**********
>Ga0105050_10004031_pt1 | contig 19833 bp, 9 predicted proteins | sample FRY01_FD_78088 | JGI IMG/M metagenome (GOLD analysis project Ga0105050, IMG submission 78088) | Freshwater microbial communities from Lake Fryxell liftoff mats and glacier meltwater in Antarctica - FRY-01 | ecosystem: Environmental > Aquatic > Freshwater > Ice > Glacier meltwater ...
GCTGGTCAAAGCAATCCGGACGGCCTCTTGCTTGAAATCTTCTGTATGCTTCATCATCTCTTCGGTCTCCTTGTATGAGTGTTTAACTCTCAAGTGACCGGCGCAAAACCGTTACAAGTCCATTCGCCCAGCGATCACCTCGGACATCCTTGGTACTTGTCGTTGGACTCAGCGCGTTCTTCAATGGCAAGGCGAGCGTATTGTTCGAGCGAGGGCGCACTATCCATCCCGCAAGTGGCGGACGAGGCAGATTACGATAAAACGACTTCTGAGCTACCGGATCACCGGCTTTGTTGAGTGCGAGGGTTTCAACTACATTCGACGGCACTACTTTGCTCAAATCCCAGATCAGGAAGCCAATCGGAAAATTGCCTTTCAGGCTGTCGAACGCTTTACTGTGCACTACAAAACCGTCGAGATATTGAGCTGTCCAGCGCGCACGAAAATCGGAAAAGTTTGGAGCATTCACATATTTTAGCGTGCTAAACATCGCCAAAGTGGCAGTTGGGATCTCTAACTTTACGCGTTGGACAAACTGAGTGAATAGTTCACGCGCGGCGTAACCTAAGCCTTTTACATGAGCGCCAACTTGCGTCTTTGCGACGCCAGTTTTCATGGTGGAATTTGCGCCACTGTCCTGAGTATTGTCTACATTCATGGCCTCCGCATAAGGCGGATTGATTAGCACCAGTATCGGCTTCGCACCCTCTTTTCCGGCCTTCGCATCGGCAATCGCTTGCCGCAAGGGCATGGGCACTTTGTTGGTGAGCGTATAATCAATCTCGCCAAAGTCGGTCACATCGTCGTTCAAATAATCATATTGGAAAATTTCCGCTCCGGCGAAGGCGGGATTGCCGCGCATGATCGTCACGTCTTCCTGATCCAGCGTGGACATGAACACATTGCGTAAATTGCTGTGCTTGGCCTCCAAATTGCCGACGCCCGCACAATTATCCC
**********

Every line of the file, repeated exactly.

>Ga0105050_10004031_pt1 | contig 19833 bp, 9 predicted proteins | sample FRY01_FD_78088 | JGI IMG/M metagenome (GOLD analysis project Ga0105050, IMG submission 78088) | Freshwater microbial communities from Lake Fryxell liftoff mats and glacier meltwater in Antarctica - FRY-01 | ecosystem: Environmental > Aquatic > Freshwater > Ice > Glacier meltwater ...
GCTGGTCAAAGCAATCCGGACGGCCTCTTGCTTGAAATCTTCTGTATGCTTCATCATCTCTTCGGTCTCCTTGTATGAGTGTTTAACTCTCAAGTGACCGGCGCAAAACCGTTACAAGTCCATTCGCCCAGCGATCACCTCGGACATCCTTGGTACTTGTCGTTGGACTCAGCGCGTTCTTCAATGGCAAGGCGAGCGTATTGTTCGAGCGAGGGCGCACTATCCATCCCGCAAGTGGCGGACGAGGCAGATTACGATAAAACGACTTCTGAGCTACCGGATCACCGGCTTTGTTGAGTGCGAGGGTTTCAACTACATTCGACGGCACTACTTTGCTCAAATCCCAGATCAGGAAGCCAATCGGAAAATTGCCTTTCAGGCTGTCGAACGCTTTACTGTGCACTACAAAACCGTCGAGATATTGAGCTGTCCAGCGCGCACGAAAATCGGAAAAGTTTGGAGCATTCACATATTTTAGCGTGCTAAACATCGCCAAAGTGGCAGTTGGGATCTCTAACTTTACGCGTTGGACAAACTGAGTGAATAGTTCACGCGCGGCGTAACCTAAGCCTTTTACATGAGCGCCAACTTGCGTCTTTGCGACGCCAGTTTTCATGGTGGAATTTGCGCCACTGTCCTGAGTATTGTCTACATTCATGGCCTCCGCATAAGGCGGATTGATTAGCACCAGTATCGGCTTCGCACCCTCTTTTCCGGCCTTCGCATCGGCAATCGCTTGCCGCAAGGGCATGGGCACTTTGTTGGTGAGCGTATAATCAATCTCGCCAAAGTCGGTCACATCGTCGTTCAAATAATCATATTGGAAAATTTCCGCTCCGGCGAAGGCGGGATTGCCGCGCATGATCGTCACGTCTTCCTGATCCAGCGTGGACATGAACACATTGCGTAAATTGCTGTGCTTGGCCTCCAAATTGCCGACGCCCGCACAATTATCCC